Pictures and stories about our bus tour of Costa Rica, February 4–13, 2007.
As usual, Jean did most of the research. After reading an interesting article about it in MoneySense, we had been considering Chile, but I didn’t want to take a full two weeks off (though Jean already had that much booked), and Chile is far! Didn’t seem to make sense to have such long flights and stay for only 10 days. So, we returned to the idea of Costa Rica, which we’d had in mind to visit for a few years now. Although we’d never taken an organized tour before, it just seemed a sensible approach for this “eco-focused” country. After my dismissing a relatively rustic Canadian tour (OK, I’m a wimp) and another in which all the interesting activities seemed to be “optional add-ons”, we went with Caravan tours, recommended by Fodors.
Caravan didn’t include flights as part of the package, so we booked that bit on Expedia. Air Canada’s direct flights were somewhat expensive, and the cheapest option—a small airline that transferred through Phoenix, making the trip twice as long as it needed to be—seemed crazy. So we went with Continental’s transfer through New Jersey.
Turned out that Jean had a conference in Toronto the end of the week leading up to our week off—including Saturday. Hence the Sunday start of our vacation.
We packed ahead (all summer stuff anyway), and Jean took most of the luggage with him when he left for the conference on Wednesday. Saturday afternoon, I took the bus up to join him. The line-up at Greyhound was crazy! Is this typical now? Good thing I was early or I would have had to wait for the next bus. But bus definitely loses its convenience if you have to plan ahead for it.
It was freezing cold in Toronto (and Waterloo). But, given that we were heading to tropical weather, we didn’t want to have winter coats and boots with us. We managed with layers—plus keeping the gloves and toques. It worked reasonably well for our relatively short walks outside, but there was no real hiding from the wind, and I did sorely wish I had long johns under my not-wool pants.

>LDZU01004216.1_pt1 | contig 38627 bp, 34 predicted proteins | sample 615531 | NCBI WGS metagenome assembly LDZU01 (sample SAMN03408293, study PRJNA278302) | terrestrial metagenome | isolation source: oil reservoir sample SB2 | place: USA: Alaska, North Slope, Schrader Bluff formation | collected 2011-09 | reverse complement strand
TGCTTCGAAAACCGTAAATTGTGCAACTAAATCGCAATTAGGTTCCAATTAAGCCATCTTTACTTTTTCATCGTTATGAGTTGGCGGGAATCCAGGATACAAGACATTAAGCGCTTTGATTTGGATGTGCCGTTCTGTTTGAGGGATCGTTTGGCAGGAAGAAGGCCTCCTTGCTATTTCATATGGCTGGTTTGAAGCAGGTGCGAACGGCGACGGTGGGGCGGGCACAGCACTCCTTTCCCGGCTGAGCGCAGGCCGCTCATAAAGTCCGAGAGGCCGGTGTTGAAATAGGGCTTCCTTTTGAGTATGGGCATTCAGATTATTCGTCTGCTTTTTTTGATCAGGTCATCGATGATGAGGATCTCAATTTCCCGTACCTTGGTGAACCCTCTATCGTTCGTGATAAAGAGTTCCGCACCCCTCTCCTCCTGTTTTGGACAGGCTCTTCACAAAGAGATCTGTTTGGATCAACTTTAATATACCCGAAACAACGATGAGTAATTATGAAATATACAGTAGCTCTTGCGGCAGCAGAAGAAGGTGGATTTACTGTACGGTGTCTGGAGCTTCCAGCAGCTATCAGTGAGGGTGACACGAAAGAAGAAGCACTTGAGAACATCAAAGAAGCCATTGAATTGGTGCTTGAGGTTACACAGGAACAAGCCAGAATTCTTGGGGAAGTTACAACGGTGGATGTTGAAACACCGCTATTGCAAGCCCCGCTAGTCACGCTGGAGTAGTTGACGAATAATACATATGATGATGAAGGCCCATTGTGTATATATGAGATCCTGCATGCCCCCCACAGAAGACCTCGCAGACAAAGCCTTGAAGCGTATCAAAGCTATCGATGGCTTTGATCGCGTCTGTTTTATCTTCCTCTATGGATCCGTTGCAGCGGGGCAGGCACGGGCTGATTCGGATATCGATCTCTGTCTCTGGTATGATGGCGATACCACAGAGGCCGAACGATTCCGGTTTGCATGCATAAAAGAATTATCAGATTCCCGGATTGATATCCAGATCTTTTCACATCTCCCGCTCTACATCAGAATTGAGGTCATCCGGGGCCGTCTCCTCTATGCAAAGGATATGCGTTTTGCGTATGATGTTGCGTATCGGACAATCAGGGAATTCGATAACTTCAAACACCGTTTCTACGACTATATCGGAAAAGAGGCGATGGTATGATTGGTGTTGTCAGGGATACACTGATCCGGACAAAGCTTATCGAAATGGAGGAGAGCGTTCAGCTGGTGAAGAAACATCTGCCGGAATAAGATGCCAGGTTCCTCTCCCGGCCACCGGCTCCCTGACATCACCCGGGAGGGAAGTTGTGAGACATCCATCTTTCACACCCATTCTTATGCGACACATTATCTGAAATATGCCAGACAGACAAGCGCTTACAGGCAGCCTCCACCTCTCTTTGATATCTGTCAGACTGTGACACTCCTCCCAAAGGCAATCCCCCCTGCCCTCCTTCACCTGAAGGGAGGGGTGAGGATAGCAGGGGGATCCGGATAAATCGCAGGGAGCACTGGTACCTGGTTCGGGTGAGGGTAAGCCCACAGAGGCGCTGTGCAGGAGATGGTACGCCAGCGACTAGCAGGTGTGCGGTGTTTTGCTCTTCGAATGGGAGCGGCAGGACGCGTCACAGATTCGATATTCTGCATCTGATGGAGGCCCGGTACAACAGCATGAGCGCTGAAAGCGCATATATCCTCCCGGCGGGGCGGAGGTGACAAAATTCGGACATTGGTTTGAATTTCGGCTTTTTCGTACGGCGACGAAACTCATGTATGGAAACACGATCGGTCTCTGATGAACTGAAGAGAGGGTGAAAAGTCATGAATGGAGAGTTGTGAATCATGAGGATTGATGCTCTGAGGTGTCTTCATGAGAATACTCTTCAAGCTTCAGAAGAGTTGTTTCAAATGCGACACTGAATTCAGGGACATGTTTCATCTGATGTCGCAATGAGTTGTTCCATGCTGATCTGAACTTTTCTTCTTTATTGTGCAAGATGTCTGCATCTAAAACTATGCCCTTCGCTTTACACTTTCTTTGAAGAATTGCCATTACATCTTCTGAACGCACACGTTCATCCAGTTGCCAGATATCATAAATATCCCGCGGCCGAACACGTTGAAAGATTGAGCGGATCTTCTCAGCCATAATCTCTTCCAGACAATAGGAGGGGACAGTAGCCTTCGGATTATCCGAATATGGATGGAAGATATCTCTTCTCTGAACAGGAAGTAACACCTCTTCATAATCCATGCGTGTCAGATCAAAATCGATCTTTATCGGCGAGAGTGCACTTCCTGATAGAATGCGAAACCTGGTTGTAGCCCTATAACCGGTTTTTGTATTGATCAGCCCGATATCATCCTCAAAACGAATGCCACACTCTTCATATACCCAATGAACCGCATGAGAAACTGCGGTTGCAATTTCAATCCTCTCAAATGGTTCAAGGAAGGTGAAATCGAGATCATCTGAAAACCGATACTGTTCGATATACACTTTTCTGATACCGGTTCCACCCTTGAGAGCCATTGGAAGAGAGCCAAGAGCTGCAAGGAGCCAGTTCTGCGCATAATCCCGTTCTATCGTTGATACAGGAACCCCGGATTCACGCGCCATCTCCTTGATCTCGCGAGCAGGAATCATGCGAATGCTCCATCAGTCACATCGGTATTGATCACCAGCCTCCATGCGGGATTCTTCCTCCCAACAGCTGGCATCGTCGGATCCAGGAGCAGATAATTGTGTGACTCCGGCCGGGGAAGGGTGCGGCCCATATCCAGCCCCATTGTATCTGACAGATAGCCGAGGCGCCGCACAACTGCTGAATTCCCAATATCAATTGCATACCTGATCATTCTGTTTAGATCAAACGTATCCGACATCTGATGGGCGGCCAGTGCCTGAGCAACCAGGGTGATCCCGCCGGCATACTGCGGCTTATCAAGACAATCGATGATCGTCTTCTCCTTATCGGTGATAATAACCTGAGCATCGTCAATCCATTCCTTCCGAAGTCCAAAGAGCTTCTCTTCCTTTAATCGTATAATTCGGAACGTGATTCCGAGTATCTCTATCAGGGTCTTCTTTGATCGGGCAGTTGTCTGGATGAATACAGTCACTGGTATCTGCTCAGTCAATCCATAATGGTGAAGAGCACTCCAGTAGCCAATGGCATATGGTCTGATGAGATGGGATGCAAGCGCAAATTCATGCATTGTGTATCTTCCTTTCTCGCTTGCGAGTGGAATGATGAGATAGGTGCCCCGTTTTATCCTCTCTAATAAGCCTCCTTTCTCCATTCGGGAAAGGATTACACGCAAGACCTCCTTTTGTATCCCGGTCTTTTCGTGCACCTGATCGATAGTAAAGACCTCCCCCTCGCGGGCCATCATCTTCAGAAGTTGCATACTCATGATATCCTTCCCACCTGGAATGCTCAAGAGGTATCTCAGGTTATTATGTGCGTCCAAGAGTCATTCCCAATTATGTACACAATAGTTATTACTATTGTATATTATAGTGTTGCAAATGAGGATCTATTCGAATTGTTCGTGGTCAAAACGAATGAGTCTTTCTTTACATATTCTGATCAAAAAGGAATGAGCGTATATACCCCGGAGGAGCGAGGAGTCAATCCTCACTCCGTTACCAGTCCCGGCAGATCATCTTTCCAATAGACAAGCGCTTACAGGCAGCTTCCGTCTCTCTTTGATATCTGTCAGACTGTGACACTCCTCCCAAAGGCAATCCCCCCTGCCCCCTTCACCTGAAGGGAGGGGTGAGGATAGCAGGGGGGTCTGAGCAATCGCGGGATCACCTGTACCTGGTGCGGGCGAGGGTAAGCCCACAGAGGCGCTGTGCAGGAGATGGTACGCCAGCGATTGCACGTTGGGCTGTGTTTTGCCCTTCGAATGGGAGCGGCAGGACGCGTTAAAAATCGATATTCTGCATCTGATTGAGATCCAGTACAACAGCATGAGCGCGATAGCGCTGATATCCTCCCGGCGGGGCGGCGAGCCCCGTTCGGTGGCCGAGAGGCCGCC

Dinner in Toronto was supposed to be at Jamie Kennedy’s, but Jean had also been looking for a place to take important clients out to, and guess what he picked? Then he decided he didn’t really want to go there two nights in a row. So we went to Red’s Wine Bistro. Which really was very nice. They specialize in matching wines to food—every menu item has a glass of wine on offer—and they do that very well. They also happened to be having a Winter-licious special on, which I took, pointing out to Jean that my whole meal was cheaper than just his entree.
The cold dampened any enthusiasm we had for walking in Toronto Sunday morning, so after breakfast we headed to the airport plenty early. It worked out well; they were expecting delays out of New Jersey due to winds, so they put us on an earlier flight to increase the odds of our making our connection. Indeed, our new flight was delayed, but we still got there earlier than we would have on our original one (had it been on time).
The flight to Costa Rica was also delayed, though, this time in part because it was overbooked and they kept having to bribe people to fly the next morning instead. Though we briefly considered that a night in New York might be fun, overall we wanted to stick with getting the entire Costa Rican tour we had paid for, so we stayed pat.
When we finally took off, the winds made the flight itself slightly longer than scheduled; it felt longer than the five hours it was. We got there around 11:00 at night and were greeted by Caravan staff, who quickly drove us off to our hotel. One other couple from the tour was on our flight: a young couple from Norway who weren’t too talkative this evening, but who proved to be fun once we got to know them a little better later on.
The hotel itself was pretty much like a Holiday Inn anywhere. We didn’t have time for much but to get to bed and be ready for the next day.
Day 1: San José
We were up at 6:45 for our hotel breakfast (not bad; lots of tropical fruit and fresh omelets available), then on the bus for an 8:00 departure to Poas Volcano park. On the way, tour guide Rosita gave us some history of Costa Rica, which was pretty interesting. Some highlights:
- Costa Rica’s lack of mineral riches caused it to develop much differently than other Latin American countries. It wasn’t worth fighting over or plundering, so people living there were left alone to cope, surviving on the agricultural richness. So there are no ruins to visit here.
- The country has no army but does have a good, state-run healthcare systems. (What Rosita doesn’t say is that these facts are connected: the military was abolished and the savings used to fund the healthcare system.)
- While there are some poor people and some rich ones, the majority are middle-class. (Indeed, we later note far fewer beggars in San Jose than in most big cities we visit.)